A 92 year old animal welfare charity volunteer is hanging up his lead after 35 years of service to enjoy his second retirement.
Laurence Smith, of West Wickham, Bromley, has volunteered at Battersea Dogs and Cats Home since October 1986, when he started as a dog socialiser, and is the oldest and longest serving volunteer there.
But Mr Smith has decided it is finally time to step back from his volunteering duties. He joined the charity after retiring for the first time from a job in the City of London.
The 92 year old said he started volunteering at the charity because he wanted to spend more time with dogs but couldn’t have one of his own at home in Bromley due to his son’s allergy. Since then, he has given more than 14,000 hours of his time to volunteering at Battersea and was awarded a British Empire Medal in 2014 for voluntary service and his remarkable contribution to animal welfare.
Speaking about his experience volunteering for Battersea, Mr Smith said: “I have really enjoyed my time volunteering at Battersea and my love for dogs and the appreciation from management kept me coming back each week for all these years.
“The friendliness of everyone at Battersea has been the highlight of my volunteering journey and I will really miss it.”
Some of his volunteer work included visiting the Royal Hospital Chelsea with some of the dogs in Battersea’s care to bring smiles and companionship to Chelsea Pensioners.
Since starting his volunteering journey, Mr Smith said he has seen many changes for the better and improved conditions for dogs at the charity and beyond. Of all the dogs he met at Battersea, Laurence fondly remembers Johnny the Lurcher who he walked for 12 months and had a strong relationship with Jack Russell Terriers, Milly and Molly, who he enjoyed taking across to the Royal Hospital Chelsea.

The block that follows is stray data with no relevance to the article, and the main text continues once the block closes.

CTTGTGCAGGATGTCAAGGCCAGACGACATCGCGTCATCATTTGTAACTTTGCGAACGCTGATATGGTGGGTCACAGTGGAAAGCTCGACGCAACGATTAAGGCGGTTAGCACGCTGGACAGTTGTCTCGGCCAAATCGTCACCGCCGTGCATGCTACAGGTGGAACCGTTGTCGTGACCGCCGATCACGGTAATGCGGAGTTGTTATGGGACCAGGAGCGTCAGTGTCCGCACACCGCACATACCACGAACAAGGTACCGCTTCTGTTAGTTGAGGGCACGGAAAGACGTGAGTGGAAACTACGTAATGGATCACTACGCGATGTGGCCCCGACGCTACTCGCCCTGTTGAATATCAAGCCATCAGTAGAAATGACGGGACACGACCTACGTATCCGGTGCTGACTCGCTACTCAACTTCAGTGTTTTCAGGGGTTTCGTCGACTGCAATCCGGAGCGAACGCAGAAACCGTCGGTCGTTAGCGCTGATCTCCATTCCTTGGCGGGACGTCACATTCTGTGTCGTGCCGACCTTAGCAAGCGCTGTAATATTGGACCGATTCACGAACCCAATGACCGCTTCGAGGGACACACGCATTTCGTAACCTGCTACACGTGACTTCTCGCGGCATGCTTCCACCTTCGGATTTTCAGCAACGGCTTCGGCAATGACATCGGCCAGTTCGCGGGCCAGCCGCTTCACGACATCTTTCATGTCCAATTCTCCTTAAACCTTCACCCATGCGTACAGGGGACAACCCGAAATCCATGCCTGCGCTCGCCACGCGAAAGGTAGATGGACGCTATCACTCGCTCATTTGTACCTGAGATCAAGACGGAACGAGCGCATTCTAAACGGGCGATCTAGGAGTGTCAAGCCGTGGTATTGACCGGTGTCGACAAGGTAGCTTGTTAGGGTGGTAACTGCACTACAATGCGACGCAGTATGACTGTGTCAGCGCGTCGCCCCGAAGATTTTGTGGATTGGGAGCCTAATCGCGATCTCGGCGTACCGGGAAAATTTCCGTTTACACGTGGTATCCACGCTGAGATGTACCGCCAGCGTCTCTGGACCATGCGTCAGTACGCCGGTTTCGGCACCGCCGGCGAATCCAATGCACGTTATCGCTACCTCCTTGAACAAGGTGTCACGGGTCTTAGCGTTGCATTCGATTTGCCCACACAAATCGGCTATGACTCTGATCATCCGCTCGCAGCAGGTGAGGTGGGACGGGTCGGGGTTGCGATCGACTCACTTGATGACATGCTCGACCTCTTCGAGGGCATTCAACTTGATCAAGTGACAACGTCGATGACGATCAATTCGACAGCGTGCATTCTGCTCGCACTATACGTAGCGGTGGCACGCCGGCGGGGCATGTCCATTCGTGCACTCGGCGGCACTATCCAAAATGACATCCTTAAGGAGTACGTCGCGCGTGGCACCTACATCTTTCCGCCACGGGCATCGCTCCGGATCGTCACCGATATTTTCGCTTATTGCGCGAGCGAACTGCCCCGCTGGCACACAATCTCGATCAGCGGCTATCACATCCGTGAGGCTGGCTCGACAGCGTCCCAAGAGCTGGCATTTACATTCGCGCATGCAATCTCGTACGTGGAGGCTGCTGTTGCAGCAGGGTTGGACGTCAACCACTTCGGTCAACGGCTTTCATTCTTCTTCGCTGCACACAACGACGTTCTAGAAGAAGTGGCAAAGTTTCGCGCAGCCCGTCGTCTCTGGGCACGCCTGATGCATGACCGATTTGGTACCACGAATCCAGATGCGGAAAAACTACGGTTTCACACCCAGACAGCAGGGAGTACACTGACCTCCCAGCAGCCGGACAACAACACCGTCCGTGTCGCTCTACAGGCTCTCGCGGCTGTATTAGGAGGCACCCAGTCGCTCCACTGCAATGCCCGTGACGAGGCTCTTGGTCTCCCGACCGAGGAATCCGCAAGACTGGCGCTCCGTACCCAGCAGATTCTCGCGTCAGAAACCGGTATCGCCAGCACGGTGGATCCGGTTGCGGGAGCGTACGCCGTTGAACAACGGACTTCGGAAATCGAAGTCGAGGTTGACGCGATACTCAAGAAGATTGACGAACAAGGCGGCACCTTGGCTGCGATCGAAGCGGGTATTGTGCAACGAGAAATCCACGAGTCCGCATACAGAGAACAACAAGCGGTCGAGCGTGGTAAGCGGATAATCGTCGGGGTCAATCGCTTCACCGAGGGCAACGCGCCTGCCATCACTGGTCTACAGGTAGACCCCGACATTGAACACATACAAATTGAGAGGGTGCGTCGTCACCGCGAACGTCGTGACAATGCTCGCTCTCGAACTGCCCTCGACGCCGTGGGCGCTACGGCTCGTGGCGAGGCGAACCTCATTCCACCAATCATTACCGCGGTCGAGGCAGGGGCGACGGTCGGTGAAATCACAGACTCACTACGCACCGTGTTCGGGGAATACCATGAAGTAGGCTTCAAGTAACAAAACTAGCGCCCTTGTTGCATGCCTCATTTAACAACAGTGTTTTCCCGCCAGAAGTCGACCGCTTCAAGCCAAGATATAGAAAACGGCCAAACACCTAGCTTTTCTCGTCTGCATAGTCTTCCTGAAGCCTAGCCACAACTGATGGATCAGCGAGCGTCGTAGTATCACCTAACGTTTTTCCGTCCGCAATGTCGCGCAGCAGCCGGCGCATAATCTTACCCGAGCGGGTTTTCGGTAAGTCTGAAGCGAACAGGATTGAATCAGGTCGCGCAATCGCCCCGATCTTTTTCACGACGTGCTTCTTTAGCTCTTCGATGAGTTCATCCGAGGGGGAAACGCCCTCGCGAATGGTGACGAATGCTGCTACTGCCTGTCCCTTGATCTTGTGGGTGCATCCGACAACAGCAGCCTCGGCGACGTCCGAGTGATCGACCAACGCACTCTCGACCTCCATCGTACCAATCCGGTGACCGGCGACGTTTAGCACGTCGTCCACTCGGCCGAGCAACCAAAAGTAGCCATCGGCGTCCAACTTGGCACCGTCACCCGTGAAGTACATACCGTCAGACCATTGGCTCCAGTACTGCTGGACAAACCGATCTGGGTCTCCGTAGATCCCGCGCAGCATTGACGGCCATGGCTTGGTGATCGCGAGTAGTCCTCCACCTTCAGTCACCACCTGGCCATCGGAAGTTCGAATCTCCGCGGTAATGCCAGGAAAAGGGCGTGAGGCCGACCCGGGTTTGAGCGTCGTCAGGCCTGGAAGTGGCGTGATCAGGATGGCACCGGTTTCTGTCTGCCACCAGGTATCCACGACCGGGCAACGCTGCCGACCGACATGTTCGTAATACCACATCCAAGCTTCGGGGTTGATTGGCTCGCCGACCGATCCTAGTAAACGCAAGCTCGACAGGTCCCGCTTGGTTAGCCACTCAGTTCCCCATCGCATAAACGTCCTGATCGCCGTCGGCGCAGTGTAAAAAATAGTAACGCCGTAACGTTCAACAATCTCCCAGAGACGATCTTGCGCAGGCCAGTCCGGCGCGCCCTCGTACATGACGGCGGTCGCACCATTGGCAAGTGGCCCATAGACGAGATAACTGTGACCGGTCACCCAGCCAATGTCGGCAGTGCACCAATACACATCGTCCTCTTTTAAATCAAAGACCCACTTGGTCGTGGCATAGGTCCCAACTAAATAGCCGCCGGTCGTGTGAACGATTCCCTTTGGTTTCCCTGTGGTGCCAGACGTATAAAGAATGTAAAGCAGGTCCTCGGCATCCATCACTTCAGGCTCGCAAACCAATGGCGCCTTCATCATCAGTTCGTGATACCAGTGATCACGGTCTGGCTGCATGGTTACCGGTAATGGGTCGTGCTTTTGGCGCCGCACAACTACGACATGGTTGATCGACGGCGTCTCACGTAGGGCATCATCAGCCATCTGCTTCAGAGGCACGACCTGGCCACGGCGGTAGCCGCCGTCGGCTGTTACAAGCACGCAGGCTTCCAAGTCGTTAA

Battersea’s head of volunteering, Charlotte Fielder, said: “Here at Battersea we have been casting our minds back to October 1986 when the world was a very different place.
“The Phantom of the Opera was premiering in London, Prime Minister Margaret Thatcher opened up the last stretch of the M25 and True Blue by Madonna was the No 1 single.
“October 1986 was also the month that Laurence retired from his job in the City of London and started volunteering with Battersea to spend time with dogs.
“During his time at Battersea he made many friends – four legged and two legged and has become the ‘father of Battersea’ much loved and admired by staff and fellow volunteers.
“Laurence is a Battersea hero, and we are so lucky to have enjoyed his company. We wish him all the very best of luck in his second retirement and we will still be keeping in touch. “He will always remain a great friend to Battersea. Thank you, Laurence.”
Picture: Laurence Smith, 92, is retiring from his voluntary service at Battersea Dogs and Cats Home after 35 years Picture: Battersea Dogs and Cats Home.